Entries in better plan wisconsin (2)

8/22/11 Turbines cause trouble for another farmer AND more complaints about the noise problem the wind industry says does not exist


Last week Better Plan learned of a dairy farmer named Kevin Ashenbrenner whose farm is in the Shirley Wind project (Town of Glenmore, Brown County WI) From an email to Better Plan:

"He has lost 17 calves and 15 cows since the Shirley turbines started spinning, that's more than he loses in 5 years of farming and breeding. The closest turbine to his house is 9/10 mile away as the crow flies. There are six turbines total around his property. His family is also suffering badly with headaches, anxiety, and insomnia."

He's not alone. This video interview with Kewanee County dairy farmer Scott Srnka describes similar problems after turbines went on line near his farm

Another Wisconsin farmer, Joe Yunk, talks about what happened to his beef cattle after the turbines went on line near the farm that was in his family for generations:

He says "I had beef cattle for about two years prior to the turbines operating and never lost any animals. However, shortly after the turbines began to operate, I had beef cattle become ill and die. I reported this on the WPS hotline and nothing was done. I lost ten animals valued at $5,000 [each] over a two year period and couldn’t afford to continue."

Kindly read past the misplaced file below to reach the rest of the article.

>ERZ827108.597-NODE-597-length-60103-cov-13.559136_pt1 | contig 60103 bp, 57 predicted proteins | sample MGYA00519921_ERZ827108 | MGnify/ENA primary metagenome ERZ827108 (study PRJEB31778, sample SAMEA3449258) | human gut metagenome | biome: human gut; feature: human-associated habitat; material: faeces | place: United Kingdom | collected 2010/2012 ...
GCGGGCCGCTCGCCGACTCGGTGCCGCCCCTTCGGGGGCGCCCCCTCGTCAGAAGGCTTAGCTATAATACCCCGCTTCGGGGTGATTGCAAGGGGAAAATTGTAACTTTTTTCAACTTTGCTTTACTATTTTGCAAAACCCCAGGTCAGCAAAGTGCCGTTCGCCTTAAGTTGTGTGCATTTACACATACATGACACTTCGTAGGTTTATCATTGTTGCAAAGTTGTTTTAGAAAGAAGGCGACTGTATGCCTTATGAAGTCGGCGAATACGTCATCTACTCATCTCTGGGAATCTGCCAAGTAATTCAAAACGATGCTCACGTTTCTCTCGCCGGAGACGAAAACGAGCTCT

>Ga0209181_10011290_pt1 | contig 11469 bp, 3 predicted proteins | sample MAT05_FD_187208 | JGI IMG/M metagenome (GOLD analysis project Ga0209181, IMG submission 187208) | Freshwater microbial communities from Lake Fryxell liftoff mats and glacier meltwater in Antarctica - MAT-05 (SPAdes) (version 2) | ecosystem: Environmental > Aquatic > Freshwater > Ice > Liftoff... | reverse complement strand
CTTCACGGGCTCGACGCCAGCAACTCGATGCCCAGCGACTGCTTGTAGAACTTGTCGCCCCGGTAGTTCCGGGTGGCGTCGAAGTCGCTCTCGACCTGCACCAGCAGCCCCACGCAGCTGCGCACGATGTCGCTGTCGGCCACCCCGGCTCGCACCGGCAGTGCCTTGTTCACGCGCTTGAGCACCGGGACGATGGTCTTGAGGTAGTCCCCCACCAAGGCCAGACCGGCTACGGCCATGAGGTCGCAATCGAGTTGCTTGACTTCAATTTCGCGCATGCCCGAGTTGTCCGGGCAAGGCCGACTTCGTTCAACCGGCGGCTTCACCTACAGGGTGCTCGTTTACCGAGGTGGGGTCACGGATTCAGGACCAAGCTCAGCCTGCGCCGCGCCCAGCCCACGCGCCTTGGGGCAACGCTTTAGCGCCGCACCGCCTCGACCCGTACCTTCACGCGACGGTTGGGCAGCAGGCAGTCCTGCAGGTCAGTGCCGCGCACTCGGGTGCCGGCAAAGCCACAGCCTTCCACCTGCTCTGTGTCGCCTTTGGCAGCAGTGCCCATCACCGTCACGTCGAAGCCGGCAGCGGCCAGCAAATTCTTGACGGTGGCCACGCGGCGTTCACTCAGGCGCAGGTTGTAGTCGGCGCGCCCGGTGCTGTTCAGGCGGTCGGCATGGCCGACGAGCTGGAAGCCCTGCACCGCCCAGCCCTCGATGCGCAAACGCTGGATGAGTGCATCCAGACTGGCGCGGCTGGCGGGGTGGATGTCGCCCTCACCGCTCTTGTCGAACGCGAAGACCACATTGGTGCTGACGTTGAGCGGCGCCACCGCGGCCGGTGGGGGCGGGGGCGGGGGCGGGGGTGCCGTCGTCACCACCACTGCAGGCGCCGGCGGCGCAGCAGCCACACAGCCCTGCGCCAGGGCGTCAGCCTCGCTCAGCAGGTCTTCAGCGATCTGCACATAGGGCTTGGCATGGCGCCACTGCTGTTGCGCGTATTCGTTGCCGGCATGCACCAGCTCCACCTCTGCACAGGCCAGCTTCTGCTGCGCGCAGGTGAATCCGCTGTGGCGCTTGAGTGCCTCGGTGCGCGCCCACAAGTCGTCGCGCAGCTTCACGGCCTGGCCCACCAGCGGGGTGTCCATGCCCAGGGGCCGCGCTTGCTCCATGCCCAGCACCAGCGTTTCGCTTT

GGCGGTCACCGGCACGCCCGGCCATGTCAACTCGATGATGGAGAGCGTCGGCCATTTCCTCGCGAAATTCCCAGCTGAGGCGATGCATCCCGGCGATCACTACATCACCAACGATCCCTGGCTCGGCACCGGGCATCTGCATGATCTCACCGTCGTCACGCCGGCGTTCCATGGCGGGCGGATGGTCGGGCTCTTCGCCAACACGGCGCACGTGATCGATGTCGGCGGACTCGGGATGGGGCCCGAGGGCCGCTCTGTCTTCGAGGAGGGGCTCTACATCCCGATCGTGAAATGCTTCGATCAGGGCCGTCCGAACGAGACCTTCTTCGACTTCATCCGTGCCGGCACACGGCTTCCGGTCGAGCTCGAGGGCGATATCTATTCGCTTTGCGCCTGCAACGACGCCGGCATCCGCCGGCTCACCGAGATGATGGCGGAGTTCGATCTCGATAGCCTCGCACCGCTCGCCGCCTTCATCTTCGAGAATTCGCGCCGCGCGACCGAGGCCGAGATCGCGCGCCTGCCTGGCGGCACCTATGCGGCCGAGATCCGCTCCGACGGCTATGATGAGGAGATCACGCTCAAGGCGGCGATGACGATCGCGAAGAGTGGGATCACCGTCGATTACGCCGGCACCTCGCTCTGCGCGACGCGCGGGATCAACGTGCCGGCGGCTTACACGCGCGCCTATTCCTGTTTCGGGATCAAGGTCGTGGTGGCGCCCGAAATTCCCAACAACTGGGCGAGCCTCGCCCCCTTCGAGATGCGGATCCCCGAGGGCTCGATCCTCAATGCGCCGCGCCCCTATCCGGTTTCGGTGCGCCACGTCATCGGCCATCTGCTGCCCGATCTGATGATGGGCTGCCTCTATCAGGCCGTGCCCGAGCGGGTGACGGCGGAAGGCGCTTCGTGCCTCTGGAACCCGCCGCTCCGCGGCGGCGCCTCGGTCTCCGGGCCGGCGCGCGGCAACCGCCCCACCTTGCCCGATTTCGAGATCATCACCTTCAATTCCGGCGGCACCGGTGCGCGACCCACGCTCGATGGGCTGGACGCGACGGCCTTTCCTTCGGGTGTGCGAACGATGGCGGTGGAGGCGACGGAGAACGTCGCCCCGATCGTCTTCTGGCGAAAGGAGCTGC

(Source: Read Yunks full testimony to the Public Service Commission of Wisconsin HERE)

After turbines in the Blue Sky/Green Field project went on line near the Town of Marshall in Fond Du Lac county, James Vollmer's chickens began to fail. His hatch rate plummeted and there were a high number of unusual deformities in the chicks that did hatch, including missing eyes, crossed beaks and missing leg bones.

Vollmer has been around chickens his whole life. His grandmother and grandfather raised poultry and he says he took to it right away.  He has photograph taken by his grandmother of himself  as a toddler in the chicken house with baby chicks nesting on his back. He says, “I can’t remember a time in my life when I wasn’t around chickens.”